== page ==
It's a fascinating book. Rich in story and the kind of historic detail one hears from casino professionals at the end of a long night. In using the state's gaming control institutions to tell the story of Las Vegas, however, Jeff Burbank gets the truth and from the sources and people who can document what happened. For fans of Las Vegas, and I am one, start reading and you can't stop.
License to Steal: Nevada's Gaming Control System in the Megaresort Ageby Jeff Burbank
Murder, the Mob, prostitution, drugs, innovative (but illegal) financial dealings, and the brilliant use of technology for ill-gotten gain, all have been involved in the schemes of unscrupulous casino owners, employees, and gamblers throughout the decades of legal gambling. Gaming in Nevada is more stringently controlled than anywhere else in the United States, and in License to Steal, investigative reporter and editor Jeff Burbank provides a lively and highly readable case history account of some of the most significant and most fascinating cases adjudicated by the Nevada Gaming Control Board and Commission during a pivotal time for the growing gaming industry.
It is the responsibility of these two agencies to review the licensing of new and established casinos, investigate reports of suspected wrongdoing, and punish those found guilty. In providing a balanced and objective yet very entertaining account of these sometimes complex cases, Jeff Burbank uses legal documents, meeting transcripts, insider interviews, and contemporary newspaper reports. The book is enhanced by the author's lively and informative recent interviews with key figures in gaming regulation, past and present.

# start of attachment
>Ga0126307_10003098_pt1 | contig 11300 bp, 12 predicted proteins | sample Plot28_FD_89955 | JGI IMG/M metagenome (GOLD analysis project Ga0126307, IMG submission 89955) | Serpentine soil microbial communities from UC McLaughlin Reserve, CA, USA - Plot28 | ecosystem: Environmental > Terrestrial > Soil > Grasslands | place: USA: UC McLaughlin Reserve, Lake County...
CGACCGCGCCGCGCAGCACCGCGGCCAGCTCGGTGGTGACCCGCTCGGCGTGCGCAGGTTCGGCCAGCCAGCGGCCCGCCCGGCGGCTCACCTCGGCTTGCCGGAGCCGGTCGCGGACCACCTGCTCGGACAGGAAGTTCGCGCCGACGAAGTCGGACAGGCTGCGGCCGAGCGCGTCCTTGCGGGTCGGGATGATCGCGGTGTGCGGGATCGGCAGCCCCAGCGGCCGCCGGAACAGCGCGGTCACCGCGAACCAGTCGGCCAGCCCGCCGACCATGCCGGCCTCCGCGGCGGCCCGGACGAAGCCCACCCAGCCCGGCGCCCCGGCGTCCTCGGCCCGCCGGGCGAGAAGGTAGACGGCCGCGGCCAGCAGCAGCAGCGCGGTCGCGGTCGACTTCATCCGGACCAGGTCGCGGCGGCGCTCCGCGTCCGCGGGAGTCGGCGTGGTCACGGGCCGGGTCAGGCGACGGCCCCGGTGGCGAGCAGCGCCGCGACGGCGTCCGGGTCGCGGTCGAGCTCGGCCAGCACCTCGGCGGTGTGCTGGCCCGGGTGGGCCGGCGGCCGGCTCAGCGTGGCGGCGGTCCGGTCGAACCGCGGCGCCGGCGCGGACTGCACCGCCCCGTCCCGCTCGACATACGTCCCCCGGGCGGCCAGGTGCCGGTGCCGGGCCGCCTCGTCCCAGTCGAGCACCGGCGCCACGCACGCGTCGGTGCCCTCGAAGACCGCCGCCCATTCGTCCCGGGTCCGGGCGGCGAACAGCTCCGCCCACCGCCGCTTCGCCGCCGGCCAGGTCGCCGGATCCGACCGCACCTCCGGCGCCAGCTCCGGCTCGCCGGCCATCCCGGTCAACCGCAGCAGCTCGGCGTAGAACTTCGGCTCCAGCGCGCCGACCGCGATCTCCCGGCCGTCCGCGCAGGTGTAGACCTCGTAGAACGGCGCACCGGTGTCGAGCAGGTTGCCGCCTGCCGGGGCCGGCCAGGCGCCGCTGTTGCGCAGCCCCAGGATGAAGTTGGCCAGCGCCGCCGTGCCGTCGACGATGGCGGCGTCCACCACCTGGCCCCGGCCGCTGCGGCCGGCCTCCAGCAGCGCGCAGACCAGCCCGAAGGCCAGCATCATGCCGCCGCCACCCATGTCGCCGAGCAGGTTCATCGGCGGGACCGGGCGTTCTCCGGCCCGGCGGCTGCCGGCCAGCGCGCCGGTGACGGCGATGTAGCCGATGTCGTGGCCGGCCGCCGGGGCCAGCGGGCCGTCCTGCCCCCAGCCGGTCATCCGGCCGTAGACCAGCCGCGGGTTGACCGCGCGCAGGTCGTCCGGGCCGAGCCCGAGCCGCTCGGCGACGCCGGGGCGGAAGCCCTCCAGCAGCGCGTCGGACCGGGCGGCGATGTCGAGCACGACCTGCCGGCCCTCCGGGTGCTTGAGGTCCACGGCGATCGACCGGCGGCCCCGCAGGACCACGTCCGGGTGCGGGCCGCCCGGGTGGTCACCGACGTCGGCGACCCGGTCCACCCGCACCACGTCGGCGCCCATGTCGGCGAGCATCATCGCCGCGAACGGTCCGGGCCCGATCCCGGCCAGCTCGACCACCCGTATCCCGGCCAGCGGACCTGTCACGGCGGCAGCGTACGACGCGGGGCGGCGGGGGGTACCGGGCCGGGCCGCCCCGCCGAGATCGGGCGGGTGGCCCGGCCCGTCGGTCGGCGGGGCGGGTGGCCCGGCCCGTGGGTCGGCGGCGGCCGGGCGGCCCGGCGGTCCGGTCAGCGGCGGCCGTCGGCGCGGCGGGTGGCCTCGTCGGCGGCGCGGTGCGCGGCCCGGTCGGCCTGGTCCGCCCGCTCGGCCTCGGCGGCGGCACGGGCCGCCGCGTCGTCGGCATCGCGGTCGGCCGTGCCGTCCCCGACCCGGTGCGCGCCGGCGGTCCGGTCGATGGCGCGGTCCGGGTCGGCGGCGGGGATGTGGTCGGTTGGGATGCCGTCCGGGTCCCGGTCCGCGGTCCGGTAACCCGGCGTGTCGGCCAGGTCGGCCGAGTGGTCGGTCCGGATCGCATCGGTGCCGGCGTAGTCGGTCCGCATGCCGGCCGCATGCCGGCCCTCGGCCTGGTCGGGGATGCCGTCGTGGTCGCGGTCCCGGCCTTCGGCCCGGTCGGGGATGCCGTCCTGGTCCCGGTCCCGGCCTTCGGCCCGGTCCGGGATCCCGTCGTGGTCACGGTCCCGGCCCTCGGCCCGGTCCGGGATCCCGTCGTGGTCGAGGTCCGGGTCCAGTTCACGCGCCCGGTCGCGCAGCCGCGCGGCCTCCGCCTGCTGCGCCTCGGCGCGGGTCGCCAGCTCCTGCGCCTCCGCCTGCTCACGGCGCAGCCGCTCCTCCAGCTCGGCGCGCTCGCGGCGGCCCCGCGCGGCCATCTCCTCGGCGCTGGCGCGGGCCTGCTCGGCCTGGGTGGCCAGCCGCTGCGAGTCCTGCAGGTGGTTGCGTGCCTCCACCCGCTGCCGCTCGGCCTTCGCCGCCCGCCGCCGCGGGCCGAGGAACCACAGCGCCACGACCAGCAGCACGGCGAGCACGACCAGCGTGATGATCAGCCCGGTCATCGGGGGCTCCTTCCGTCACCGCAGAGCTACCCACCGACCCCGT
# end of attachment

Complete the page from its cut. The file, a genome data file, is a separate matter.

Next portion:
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License to Steal is the first ever, detailed examination of the regulation, and occasional non-regulation, of licensed gambling in Nevada. Jeff Burbank looks at the world with the eye of an experienced journalist: he presents concrete facts, not speculation or opinions. A good thing, because many of the stories he relates would be rejected as completely implausible if presented as fiction: the forger who did not know how to spell the name of his life-long friend, or the casino owner who threw parties with swastika-covered birthday cakes on Hitler's birthday. Burbank's straight presentation of the facts behind the ruling paints a complete picture of how the system really works.
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